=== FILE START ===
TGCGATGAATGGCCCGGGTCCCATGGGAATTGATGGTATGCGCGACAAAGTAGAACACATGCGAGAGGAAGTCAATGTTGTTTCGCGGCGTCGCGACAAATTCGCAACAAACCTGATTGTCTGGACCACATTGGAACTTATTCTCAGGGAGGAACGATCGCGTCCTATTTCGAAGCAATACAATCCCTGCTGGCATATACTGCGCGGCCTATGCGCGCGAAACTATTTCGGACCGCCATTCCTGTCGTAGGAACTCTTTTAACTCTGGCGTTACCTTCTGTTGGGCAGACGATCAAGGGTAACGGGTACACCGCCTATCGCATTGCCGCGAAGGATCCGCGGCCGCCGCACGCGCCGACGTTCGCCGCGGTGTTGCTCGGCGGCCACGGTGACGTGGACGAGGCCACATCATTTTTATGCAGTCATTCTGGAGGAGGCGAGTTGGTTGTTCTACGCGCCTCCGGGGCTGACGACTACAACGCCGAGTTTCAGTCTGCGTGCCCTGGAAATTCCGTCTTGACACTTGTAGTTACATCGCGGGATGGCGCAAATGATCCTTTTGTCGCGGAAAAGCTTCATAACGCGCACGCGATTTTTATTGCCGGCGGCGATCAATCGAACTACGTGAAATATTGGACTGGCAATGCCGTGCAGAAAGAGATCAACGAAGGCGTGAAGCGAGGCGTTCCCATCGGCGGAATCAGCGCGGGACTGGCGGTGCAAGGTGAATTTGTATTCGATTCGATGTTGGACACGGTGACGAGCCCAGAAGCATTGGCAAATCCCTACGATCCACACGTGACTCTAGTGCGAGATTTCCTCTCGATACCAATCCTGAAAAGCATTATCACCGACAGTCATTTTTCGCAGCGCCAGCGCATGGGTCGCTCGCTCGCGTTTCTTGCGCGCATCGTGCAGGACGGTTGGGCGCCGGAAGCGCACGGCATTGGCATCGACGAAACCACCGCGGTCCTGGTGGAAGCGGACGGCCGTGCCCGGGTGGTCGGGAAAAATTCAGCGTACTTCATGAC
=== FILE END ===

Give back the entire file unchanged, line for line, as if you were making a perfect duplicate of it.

TGCGATGAATGGCCCGGGTCCCATGGGAATTGATGGTATGCGCGACAAAGTAGAACACATGCGAGAGGAAGTCAATGTTGTTTCGCGGCGTCGCGACAAATTCGCAACAAACCTGATTGTCTGGACCACATTGGAACTTATTCTCAGGGAGGAACGATCGCGTCCTATTTCGAAGCAATACAATCCCTGCTGGCATATACTGCGCGGCCTATGCGCGCGAAACTATTTCGGACCGCCATTCCTGTCGTAGGAACTCTTTTAACTCTGGCGTTACCTTCTGTTGGGCAGACGATCAAGGGTAACGGGTACACCGCCTATCGCATTGCCGCGAAGGATCCGCGGCCGCCGCACGCGCCGACGTTCGCCGCGGTGTTGCTCGGCGGCCACGGTGACGTGGACGAGGCCACATCATTTTTATGCAGTCATTCTGGAGGAGGCGAGTTGGTTGTTCTACGCGCCTCCGGGGCTGACGACTACAACGCCGAGTTTCAGTCTGCGTGCCCTGGAAATTCCGTCTTGACACTTGTAGTTACATCGCGGGATGGCGCAAATGATCCTTTTGTCGCGGAAAAGCTTCATAACGCGCACGCGATTTTTATTGCCGGCGGCGATCAATCGAACTACGTGAAATATTGGACTGGCAATGCCGTGCAGAAAGAGATCAACGAAGGCGTGAAGCGAGGCGTTCCCATCGGCGGAATCAGCGCGGGACTGGCGGTGCAAGGTGAATTTGTATTCGATTCGATGTTGGACACGGTGACGAGCCCAGAAGCATTGGCAAATCCCTACGATCCACACGTGACTCTAGTGCGAGATTTCCTCTCGATACCAATCCTGAAAAGCATTATCACCGACAGTCATTTTTCGCAGCGCCAGCGCATGGGTCGCTCGCTCGCGTTTCTTGCGCGCATCGTGCAGGACGGTTGGGCGCCGGAAGCGCACGGCATTGGCATCGACGAAACCACCGCGGTCCTGGTGGAAGCGGACGGCCGTGCCCGGGTGGTCGGGAAAAATTCAGCGTACTTCATGAC